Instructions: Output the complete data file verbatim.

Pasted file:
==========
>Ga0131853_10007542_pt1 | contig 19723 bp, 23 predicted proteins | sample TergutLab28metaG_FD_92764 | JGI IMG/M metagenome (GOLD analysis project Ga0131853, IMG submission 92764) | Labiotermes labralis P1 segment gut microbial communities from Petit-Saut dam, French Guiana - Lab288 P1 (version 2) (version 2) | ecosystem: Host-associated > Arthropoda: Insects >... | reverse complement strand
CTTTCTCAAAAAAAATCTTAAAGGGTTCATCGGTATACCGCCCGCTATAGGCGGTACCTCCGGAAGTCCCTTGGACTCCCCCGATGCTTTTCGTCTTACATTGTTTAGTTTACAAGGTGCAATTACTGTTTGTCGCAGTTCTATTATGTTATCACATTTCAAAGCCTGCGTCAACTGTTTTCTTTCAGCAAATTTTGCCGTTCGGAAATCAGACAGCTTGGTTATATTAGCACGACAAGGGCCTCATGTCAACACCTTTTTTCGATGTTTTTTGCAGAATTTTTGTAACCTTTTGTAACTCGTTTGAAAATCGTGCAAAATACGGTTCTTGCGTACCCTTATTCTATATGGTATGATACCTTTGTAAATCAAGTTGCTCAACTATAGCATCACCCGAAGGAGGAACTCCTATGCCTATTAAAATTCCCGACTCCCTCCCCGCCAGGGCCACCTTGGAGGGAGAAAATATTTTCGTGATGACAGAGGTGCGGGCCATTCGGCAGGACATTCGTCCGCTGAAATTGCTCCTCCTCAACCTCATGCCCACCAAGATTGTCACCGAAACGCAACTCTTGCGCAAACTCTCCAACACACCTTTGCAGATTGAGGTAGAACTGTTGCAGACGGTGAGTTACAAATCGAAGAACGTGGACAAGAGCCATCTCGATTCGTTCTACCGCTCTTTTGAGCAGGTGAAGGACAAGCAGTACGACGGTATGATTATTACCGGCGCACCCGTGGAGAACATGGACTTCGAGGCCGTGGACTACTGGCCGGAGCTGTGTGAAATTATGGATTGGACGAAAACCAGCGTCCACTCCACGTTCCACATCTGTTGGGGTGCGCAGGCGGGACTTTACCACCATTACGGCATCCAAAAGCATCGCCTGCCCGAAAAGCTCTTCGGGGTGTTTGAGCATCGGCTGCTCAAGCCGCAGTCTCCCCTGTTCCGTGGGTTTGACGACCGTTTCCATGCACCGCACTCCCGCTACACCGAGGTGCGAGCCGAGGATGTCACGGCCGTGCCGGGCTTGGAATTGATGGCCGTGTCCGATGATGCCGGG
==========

>Ga0131853_10007542_pt1 | contig 19723 bp, 23 predicted proteins | sample TergutLab28metaG_FD_92764 | JGI IMG/M metagenome (GOLD analysis project Ga0131853, IMG submission 92764) | Labiotermes labralis P1 segment gut microbial communities from Petit-Saut dam, French Guiana - Lab288 P1 (version 2) (version 2) | ecosystem: Host-associated > Arthropoda: Insects >... | reverse complement strand
CTTTCTCAAAAAAAATCTTAAAGGGTTCATCGGTATACCGCCCGCTATAGGCGGTACCTCCGGAAGTCCCTTGGACTCCCCCGATGCTTTTCGTCTTACATTGTTTAGTTTACAAGGTGCAATTACTGTTTGTCGCAGTTCTATTATGTTATCACATTTCAAAGCCTGCGTCAACTGTTTTCTTTCAGCAAATTTTGCCGTTCGGAAATCAGACAGCTTGGTTATATTAGCACGACAAGGGCCTCATGTCAACACCTTTTTTCGATGTTTTTTGCAGAATTTTTGTAACCTTTTGTAACTCGTTTGAAAATCGTGCAAAATACGGTTCTTGCGTACCCTTATTCTATATGGTATGATACCTTTGTAAATCAAGTTGCTCAACTATAGCATCACCCGAAGGAGGAACTCCTATGCCTATTAAAATTCCCGACTCCCTCCCCGCCAGGGCCACCTTGGAGGGAGAAAATATTTTCGTGATGACAGAGGTGCGGGCCATTCGGCAGGACATTCGTCCGCTGAAATTGCTCCTCCTCAACCTCATGCCCACCAAGATTGTCACCGAAACGCAACTCTTGCGCAAACTCTCCAACACACCTTTGCAGATTGAGGTAGAACTGTTGCAGACGGTGAGTTACAAATCGAAGAACGTGGACAAGAGCCATCTCGATTCGTTCTACCGCTCTTTTGAGCAGGTGAAGGACAAGCAGTACGACGGTATGATTATTACCGGCGCACCCGTGGAGAACATGGACTTCGAGGCCGTGGACTACTGGCCGGAGCTGTGTGAAATTATGGATTGGACGAAAACCAGCGTCCACTCCACGTTCCACATCTGTTGGGGTGCGCAGGCGGGACTTTACCACCATTACGGCATCCAAAAGCATCGCCTGCCCGAAAAGCTCTTCGGGGTGTTTGAGCATCGGCTGCTCAAGCCGCAGTCTCCCCTGTTCCGTGGGTTTGACGACCGTTTCCATGCACCGCACTCCCGCTACACCGAGGTGCGAGCCGAGGATGTCACGGCCGTGCCGGGCTTGGAATTGATGGCCGTGTCCGATGATGCCGGG